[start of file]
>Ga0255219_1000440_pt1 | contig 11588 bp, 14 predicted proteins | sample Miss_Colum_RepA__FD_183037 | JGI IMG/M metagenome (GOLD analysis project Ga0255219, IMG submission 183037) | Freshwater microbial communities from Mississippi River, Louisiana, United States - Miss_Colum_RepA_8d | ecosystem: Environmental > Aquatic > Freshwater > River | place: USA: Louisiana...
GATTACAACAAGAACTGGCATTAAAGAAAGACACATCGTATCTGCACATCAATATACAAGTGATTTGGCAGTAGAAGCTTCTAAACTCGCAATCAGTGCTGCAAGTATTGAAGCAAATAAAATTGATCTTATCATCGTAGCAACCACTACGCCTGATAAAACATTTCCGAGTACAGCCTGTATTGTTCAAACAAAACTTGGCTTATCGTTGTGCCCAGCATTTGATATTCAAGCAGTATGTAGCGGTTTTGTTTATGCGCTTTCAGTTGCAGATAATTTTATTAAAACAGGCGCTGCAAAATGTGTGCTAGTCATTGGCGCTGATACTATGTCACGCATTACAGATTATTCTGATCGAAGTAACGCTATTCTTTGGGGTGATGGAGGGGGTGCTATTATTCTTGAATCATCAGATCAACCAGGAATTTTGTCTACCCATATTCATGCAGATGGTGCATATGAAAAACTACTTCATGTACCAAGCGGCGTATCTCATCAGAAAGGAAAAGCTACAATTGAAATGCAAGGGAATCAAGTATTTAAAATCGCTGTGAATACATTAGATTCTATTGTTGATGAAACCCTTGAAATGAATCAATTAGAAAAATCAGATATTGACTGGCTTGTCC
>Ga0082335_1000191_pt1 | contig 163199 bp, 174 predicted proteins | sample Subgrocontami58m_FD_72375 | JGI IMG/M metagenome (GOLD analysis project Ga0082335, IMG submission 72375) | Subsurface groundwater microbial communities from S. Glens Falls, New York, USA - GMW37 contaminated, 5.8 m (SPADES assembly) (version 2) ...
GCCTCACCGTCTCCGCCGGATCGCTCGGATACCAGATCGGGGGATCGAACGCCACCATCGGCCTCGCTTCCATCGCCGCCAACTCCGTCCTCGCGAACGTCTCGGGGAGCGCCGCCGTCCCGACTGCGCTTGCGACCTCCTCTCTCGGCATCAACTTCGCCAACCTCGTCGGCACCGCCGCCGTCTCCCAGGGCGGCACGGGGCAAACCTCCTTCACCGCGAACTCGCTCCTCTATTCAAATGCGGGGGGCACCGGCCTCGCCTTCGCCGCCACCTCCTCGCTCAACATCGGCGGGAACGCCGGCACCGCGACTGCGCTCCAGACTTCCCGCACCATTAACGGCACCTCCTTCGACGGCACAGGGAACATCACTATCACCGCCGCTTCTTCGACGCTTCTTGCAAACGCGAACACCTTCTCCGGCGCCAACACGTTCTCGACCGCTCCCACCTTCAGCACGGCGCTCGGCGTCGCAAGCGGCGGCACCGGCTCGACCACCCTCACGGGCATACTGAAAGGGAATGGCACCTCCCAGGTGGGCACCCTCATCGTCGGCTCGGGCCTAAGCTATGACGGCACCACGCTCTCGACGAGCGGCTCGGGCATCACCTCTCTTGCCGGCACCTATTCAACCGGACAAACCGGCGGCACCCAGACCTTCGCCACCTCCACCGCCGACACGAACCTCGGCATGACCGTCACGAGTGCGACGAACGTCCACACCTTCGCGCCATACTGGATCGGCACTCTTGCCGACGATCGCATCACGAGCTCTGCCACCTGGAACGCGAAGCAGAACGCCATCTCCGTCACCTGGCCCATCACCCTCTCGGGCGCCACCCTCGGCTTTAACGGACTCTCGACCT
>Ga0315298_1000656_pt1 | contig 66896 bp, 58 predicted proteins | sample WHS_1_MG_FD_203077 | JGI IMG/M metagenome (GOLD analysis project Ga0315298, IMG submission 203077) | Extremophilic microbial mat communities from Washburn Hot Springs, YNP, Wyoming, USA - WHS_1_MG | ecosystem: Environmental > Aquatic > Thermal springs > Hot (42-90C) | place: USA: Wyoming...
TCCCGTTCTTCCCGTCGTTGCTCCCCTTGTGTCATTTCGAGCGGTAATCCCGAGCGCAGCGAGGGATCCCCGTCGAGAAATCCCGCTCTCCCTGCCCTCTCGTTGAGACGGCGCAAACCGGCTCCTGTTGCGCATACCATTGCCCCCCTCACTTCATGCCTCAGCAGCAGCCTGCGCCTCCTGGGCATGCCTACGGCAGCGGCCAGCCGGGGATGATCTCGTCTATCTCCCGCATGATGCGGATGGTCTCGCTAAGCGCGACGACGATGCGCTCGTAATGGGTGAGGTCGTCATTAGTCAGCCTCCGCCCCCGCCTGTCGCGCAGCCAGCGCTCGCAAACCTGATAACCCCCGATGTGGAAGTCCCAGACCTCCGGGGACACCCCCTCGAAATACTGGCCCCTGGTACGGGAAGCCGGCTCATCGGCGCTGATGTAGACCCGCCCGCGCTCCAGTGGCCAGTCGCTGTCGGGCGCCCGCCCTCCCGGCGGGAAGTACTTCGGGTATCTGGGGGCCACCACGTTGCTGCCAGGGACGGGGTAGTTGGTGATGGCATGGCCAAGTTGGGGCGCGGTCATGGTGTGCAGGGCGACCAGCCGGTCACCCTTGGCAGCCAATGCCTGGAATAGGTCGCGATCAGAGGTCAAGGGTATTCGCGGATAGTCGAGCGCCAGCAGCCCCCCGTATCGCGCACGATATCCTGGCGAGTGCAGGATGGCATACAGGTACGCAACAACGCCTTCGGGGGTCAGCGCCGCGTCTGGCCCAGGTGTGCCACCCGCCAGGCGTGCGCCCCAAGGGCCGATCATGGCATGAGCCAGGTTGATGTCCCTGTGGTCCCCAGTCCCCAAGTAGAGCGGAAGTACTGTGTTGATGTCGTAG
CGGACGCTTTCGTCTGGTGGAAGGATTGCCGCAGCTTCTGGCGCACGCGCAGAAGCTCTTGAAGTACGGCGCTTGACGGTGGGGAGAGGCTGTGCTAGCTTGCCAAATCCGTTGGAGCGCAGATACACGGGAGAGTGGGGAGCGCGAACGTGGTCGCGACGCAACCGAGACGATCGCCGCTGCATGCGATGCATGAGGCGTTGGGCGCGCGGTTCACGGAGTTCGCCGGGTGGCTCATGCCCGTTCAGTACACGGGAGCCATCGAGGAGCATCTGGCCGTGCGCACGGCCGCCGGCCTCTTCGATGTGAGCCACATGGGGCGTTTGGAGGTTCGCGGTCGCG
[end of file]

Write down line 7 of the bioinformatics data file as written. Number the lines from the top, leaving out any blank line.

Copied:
CGGACGCTTTCGTCTGGTGGAAGGATTGCCGCAGCTTCTGGCGCACGCGCAGAAGCTCTTGAAGTACGGCGCTTGACGGTGGGGAGAGGCTGTGCTAGCTTGCCAAATCCGTTGGAGCGCAGATACACGGGAGAGTGGGGAGCGCGAACGTGGTCGCGACGCAACCGAGACGATCGCCGCTGCATGCGATGCATGAGGCGTTGGGCGCGCGGTTCACGGAGTTCGCCGGGTGGCTCATGCCCGTTCAGTACACGGGAGCCATCGAGGAGCATCTGGCCGTGCGCACGGCCGCCGGCCTCTTCGATGTGAGCCACATGGGGCGTTTGGAGGTTCGCGGTCGCG